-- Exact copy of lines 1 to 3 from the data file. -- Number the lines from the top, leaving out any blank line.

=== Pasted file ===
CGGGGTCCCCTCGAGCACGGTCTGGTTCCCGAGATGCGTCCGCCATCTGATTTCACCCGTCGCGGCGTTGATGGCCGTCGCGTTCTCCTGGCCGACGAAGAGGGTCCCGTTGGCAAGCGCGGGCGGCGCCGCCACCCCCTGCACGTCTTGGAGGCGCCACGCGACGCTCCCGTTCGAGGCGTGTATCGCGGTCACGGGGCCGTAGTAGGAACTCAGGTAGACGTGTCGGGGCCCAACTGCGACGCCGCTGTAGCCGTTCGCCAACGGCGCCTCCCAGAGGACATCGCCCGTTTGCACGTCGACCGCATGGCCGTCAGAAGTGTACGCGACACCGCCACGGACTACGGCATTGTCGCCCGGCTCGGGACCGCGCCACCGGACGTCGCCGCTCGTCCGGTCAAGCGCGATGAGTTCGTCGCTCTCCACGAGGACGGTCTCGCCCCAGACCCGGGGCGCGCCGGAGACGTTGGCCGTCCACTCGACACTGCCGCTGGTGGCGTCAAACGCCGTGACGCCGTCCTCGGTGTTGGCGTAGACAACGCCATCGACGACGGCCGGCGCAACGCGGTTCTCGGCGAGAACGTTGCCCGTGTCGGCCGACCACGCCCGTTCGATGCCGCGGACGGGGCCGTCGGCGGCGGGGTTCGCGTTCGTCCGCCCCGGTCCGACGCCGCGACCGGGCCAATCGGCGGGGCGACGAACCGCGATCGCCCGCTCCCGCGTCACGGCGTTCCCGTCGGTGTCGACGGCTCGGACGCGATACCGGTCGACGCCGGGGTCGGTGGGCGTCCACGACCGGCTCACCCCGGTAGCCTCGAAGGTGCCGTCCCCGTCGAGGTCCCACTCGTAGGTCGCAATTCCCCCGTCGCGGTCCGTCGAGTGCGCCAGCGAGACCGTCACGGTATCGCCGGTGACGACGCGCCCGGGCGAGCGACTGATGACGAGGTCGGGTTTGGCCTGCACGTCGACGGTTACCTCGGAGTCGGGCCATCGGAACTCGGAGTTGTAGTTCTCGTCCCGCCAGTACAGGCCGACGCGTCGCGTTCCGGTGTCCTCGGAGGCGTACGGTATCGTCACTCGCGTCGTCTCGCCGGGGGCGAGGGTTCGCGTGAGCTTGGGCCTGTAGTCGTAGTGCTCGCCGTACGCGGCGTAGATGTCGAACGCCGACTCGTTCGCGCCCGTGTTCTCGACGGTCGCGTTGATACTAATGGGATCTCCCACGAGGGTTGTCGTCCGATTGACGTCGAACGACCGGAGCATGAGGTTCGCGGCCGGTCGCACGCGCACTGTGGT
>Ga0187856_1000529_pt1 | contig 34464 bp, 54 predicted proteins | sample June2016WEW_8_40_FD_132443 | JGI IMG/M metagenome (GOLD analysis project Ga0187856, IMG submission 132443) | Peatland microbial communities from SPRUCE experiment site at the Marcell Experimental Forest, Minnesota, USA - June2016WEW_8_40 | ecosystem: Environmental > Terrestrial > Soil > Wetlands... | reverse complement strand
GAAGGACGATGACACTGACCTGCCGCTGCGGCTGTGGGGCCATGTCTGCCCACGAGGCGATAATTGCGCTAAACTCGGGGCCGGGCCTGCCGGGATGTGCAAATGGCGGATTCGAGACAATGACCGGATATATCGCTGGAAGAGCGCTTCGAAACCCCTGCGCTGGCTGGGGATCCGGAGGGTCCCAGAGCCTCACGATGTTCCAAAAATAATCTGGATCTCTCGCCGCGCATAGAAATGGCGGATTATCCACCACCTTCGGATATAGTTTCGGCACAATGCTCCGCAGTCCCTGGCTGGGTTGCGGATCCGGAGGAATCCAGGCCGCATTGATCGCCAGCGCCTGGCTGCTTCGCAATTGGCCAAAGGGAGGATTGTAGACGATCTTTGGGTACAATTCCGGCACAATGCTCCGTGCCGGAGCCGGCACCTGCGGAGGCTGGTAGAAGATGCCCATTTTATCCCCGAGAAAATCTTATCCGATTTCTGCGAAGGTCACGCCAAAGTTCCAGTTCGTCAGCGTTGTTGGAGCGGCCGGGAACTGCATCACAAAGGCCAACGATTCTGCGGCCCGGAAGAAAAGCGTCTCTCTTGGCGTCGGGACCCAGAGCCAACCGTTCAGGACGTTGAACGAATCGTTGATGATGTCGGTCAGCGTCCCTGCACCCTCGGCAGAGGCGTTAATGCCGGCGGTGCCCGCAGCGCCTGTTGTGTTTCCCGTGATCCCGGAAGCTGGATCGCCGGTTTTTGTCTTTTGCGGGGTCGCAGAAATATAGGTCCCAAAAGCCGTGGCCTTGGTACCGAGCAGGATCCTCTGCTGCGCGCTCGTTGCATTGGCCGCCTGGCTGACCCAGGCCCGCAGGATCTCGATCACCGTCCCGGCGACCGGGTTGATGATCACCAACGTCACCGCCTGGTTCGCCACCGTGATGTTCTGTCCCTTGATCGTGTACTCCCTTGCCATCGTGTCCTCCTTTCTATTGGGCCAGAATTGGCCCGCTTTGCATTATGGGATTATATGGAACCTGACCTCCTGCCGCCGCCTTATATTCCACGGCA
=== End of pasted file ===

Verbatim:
CGGGGTCCCCTCGAGCACGGTCTGGTTCCCGAGATGCGTCCGCCATCTGATTTCACCCGTCGCGGCGTTGATGGCCGTCGCGTTCTCCTGGCCGACGAAGAGGGTCCCGTTGGCAAGCGCGGGCGGCGCCGCCACCCCCTGCACGTCTTGGAGGCGCCACGCGACGCTCCCGTTCGAGGCGTGTATCGCGGTCACGGGGCCGTAGTAGGAACTCAGGTAGACGTGTCGGGGCCCAACTGCGACGCCGCTGTAGCCGTTCGCCAACGGCGCCTCCCAGAGGACATCGCCCGTTTGCACGTCGACCGCATGGCCGTCAGAAGTGTACGCGACACCGCCACGGACTACGGCATTGTCGCCCGGCTCGGGACCGCGCCACCGGACGTCGCCGCTCGTCCGGTCAAGCGCGATGAGTTCGTCGCTCTCCACGAGGACGGTCTCGCCCCAGACCCGGGGCGCGCCGGAGACGTTGGCCGTCCACTCGACACTGCCGCTGGTGGCGTCAAACGCCGTGACGCCGTCCTCGGTGTTGGCGTAGACAACGCCATCGACGACGGCCGGCGCAACGCGGTTCTCGGCGAGAACGTTGCCCGTGTCGGCCGACCACGCCCGTTCGATGCCGCGGACGGGGCCGTCGGCGGCGGGGTTCGCGTTCGTCCGCCCCGGTCCGACGCCGCGACCGGGCCAATCGGCGGGGCGACGAACCGCGATCGCCCGCTCCCGCGTCACGGCGTTCCCGTCGGTGTCGACGGCTCGGACGCGATACCGGTCGACGCCGGGGTCGGTGGGCGTCCACGACCGGCTCACCCCGGTAGCCTCGAAGGTGCCGTCCCCGTCGAGGTCCCACTCGTAGGTCGCAATTCCCCCGTCGCGGTCCGTCGAGTGCGCCAGCGAGACCGTCACGGTATCGCCGGTGACGACGCGCCCGGGCGAGCGACTGATGACGAGGTCGGGTTTGGCCTGCACGTCGACGGTTACCTCGGAGTCGGGCCATCGGAACTCGGAGTTGTAGTTCTCGTCCCGCCAGTACAGGCCGACGCGTCGCGTTCCGGTGTCCTCGGAGGCGTACGGTATCGTCACTCGCGTCGTCTCGCCGGGGGCGAGGGTTCGCGTGAGCTTGGGCCTGTAGTCGTAGTGCTCGCCGTACGCGGCGTAGATGTCGAACGCCGACTCGTTCGCGCCCGTGTTCTCGACGGTCGCGTTGATACTAATGGGATCTCCCACGAGGGTTGTCGTCCGATTGACGTCGAACGACCGGAGCATGAGGTTCGCGGCCGGTCGCACGCGCACTGTGGT
>Ga0187856_1000529_pt1 | contig 34464 bp, 54 predicted proteins | sample June2016WEW_8_40_FD_132443 | JGI IMG/M metagenome (GOLD analysis project Ga0187856, IMG submission 132443) | Peatland microbial communities from SPRUCE experiment site at the Marcell Experimental Forest, Minnesota, USA - June2016WEW_8_40 | ecosystem: Environmental > Terrestrial > Soil > Wetlands... | reverse complement strand
GAAGGACGATGACACTGACCTGCCGCTGCGGCTGTGGGGCCATGTCTGCCCACGAGGCGATAATTGCGCTAAACTCGGGGCCGGGCCTGCCGGGATGTGCAAATGGCGGATTCGAGACAATGACCGGATATATCGCTGGAAGAGCGCTTCGAAACCCCTGCGCTGGCTGGGGATCCGGAGGGTCCCAGAGCCTCACGATGTTCCAAAAATAATCTGGATCTCTCGCCGCGCATAGAAATGGCGGATTATCCACCACCTTCGGATATAGTTTCGGCACAATGCTCCGCAGTCCCTGGCTGGGTTGCGGATCCGGAGGAATCCAGGCCGCATTGATCGCCAGCGCCTGGCTGCTTCGCAATTGGCCAAAGGGAGGATTGTAGACGATCTTTGGGTACAATTCCGGCACAATGCTCCGTGCCGGAGCCGGCACCTGCGGAGGCTGGTAGAAGATGCCCATTTTATCCCCGAGAAAATCTTATCCGATTTCTGCGAAGGTCACGCCAAAGTTCCAGTTCGTCAGCGTTGTTGGAGCGGCCGGGAACTGCATCACAAAGGCCAACGATTCTGCGGCCCGGAAGAAAAGCGTCTCTCTTGGCGTCGGGACCCAGAGCCAACCGTTCAGGACGTTGAACGAATCGTTGATGATGTCGGTCAGCGTCCCTGCACCCTCGGCAGAGGCGTTAATGCCGGCGGTGCCCGCAGCGCCTGTTGTGTTTCCCGTGATCCCGGAAGCTGGATCGCCGGTTTTTGTCTTTTGCGGGGTCGCAGAAATATAGGTCCCAAAAGCCGTGGCCTTGGTACCGAGCAGGATCCTCTGCTGCGCGCTCGTTGCATTGGCCGCCTGGCTGACCCAGGCCCGCAGGATCTCGATCACCGTCCCGGCGACCGGGTTGATGATCACCAACGTCACCGCCTGGTTCGCCACCGTGATGTTCTGTCCCTTGATCGTGTACTCCCTTGCCATCGTGTCCTCCTTTCTATTGGGCCAGAATTGGCCCGCTTTGCATTATGGGATTATATGGAACCTGACCTCCTGCCGCCGCCTTATATTCCACGGCA